Despite the coronavirus pandemic, tens of thousands of motorcyclists will descend upon Daytona Beach, Florida for the city’s annual Bike Week event.
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The city has reached an agreement with local bars for 60% indoor capacity in return for permits necessary for temporary outdoor sales and entertainment.
“I’m grateful to be open for Bike Week, grateful that the city allowed the vendors and the full Bike Week thing,” said Bobby Honeycutt, owner of Froggy’s Saloon, told The Daytona Beach News-Journal as the 10-day event began Friday. The bar is limited to 102 customers inside, but is serving from tubs and bars outside.
The Daytona Regional Chamber of Commerce, which organizes the event, estimates 300,000 to 400,000 motorcyclists will attend. It typically draws 500,000.
“We know it’s likely to be less just because of COVID concerns, as well as many still struggling to make ends meet due to loss of income from COVID,” said Janet Kersey, the chamber’s executive vice president and chief operating officer.
Sam Acquaro is attending his 46th straight Bike Week, even though he believes his son caught the virus at last year’s, which happened just as the pandemic began spreading around the country and world. He is staying outdoors.
“It really attacked him, and he had to have caught that here,” he said. “So I haven’t been in a restaurant since.”
At John’s Rock N Ride souvenir store, owner Johnny Sanchez was selling a lot more $3 beers than the designer masks he offered for $7. Almost no one is wearing them.
“As far as masks are concerned, they are paying little attention to that,” Sanchez said, with a shrug. “It’s just the way it is. What can you do?”
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While the event will continue as planned, city officials are hoping to avoid a coronavirus outbreak similar to an incident which occurred at a Sturgis, South Dakota motorcycle rally in August.
About 19 percent of 1.4 million new coronavirus cases in the U.S. between Aug. 2 and Sept. 2 were linked back to the motorcycle event, according to according to researchers from San Diego State University’s Center for Health Economics & Policy Studies. That’s more than 266,000 coronavirus cases attributed to the 10-day event, which more than 460,000 people attended despite fears it could become a so-called super-spreader event.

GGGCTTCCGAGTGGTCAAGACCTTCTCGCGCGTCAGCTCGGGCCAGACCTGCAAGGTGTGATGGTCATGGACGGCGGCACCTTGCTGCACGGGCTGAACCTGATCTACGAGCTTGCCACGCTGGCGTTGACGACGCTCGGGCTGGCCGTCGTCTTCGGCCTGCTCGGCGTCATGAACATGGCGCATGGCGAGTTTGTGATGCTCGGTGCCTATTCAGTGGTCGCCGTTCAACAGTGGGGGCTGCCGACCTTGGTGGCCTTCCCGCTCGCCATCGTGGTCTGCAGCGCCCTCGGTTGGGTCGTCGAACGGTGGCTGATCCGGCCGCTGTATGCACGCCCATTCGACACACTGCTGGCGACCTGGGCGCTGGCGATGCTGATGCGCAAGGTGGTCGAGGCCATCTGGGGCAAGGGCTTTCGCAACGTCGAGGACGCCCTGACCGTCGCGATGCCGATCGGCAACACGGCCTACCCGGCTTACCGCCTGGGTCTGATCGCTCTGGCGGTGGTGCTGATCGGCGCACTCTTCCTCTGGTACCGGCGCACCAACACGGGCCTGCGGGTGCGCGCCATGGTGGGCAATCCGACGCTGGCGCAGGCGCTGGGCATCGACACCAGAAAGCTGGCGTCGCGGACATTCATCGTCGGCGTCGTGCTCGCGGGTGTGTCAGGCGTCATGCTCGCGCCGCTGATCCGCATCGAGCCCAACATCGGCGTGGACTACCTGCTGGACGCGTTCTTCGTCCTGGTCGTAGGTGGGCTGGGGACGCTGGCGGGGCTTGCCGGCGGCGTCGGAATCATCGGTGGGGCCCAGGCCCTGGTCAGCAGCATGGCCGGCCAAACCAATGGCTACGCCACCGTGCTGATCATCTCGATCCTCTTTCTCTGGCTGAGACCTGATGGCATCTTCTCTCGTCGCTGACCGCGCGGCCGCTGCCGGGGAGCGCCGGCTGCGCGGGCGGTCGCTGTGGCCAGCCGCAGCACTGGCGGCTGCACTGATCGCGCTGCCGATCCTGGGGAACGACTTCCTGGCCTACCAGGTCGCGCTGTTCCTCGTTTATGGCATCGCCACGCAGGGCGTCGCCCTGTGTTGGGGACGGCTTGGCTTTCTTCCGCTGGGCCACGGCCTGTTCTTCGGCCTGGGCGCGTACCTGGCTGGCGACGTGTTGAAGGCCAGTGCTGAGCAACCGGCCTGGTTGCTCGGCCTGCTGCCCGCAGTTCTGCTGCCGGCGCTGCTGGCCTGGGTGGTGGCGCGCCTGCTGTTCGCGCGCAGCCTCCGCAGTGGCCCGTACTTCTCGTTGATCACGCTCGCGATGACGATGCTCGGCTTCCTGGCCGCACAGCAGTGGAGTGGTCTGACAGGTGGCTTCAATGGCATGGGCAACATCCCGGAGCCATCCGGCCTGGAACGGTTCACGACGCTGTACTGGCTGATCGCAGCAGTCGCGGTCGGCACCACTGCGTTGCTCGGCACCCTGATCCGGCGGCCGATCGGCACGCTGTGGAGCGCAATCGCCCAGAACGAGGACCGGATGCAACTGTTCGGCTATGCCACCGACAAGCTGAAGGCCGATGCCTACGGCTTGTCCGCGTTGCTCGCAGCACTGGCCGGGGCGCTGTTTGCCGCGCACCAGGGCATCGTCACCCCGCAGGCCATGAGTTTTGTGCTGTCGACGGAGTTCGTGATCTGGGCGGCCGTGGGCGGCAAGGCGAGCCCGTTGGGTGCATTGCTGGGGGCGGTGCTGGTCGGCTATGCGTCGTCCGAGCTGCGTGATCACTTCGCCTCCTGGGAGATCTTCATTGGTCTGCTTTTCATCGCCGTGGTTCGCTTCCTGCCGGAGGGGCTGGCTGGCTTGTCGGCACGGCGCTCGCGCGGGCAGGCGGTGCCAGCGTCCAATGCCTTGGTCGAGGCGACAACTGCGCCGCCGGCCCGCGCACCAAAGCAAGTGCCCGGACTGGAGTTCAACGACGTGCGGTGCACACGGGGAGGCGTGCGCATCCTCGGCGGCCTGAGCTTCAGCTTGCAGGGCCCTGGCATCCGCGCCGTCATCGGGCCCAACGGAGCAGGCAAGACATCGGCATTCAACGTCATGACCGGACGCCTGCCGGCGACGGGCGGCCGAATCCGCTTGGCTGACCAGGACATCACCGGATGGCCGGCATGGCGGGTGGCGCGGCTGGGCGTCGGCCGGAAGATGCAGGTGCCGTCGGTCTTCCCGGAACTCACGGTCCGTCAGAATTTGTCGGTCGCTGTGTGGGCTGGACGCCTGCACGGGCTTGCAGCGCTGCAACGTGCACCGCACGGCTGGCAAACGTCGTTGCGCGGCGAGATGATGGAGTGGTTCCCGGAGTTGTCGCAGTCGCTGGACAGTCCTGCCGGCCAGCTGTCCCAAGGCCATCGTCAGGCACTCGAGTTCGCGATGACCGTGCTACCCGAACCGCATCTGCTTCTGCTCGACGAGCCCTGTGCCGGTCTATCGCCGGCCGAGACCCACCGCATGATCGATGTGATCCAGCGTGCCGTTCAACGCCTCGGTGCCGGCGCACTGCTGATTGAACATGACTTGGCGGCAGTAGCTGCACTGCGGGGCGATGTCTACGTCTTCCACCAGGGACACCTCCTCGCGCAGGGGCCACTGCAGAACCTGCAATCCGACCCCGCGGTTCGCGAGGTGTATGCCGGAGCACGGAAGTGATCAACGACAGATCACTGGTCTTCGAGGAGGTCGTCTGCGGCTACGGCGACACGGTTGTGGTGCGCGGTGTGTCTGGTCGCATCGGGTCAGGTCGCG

“We conclude that the Sturgis Motorcycle Rally generated public health costs of approximately $12.2 billion,” the researchers wrote in a paper. “This is enough to have paid each of the estimated 462,182 rally attendees $26,553.64 not to attend.”
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Bike Week comes as health officials are expecting a surge in travel to the state as college students from across the country hit the beach for spring break.
Health experts have also urged Americans to remain vigilant as some states start to roll back coronavirus restrictions.
Several variants of the COVID-19 virus have been identified across the United States, including a new variant in New York – which Dr. Anthony Fauci said is spreading “efficiently” through the state – in addition to the already-documented South Africa and United Kingdom variants.
At the same time, Texas and Mississippi announced Wednesday that they were removing mask mandates and lifting other restrictions.
The Centers for Disease Control and Prevention reported that more than 90.3 million COVID-19 vaccine doses have been administered as of Sunday. The state of Florida accounted for over 5.9 million of those doses administered.
Volusia County, where Daytona Beach is located, reported a total of 34,583 cases as of Sunday, including 576 nonresidents, according to the latest data from Florida’s Department of Health. There are currently 1,793 people hospitalized in the county and 677 related deaths.
Fox News’ Peter Aiken, Evie Fordham, and the Associated Press contributed to this report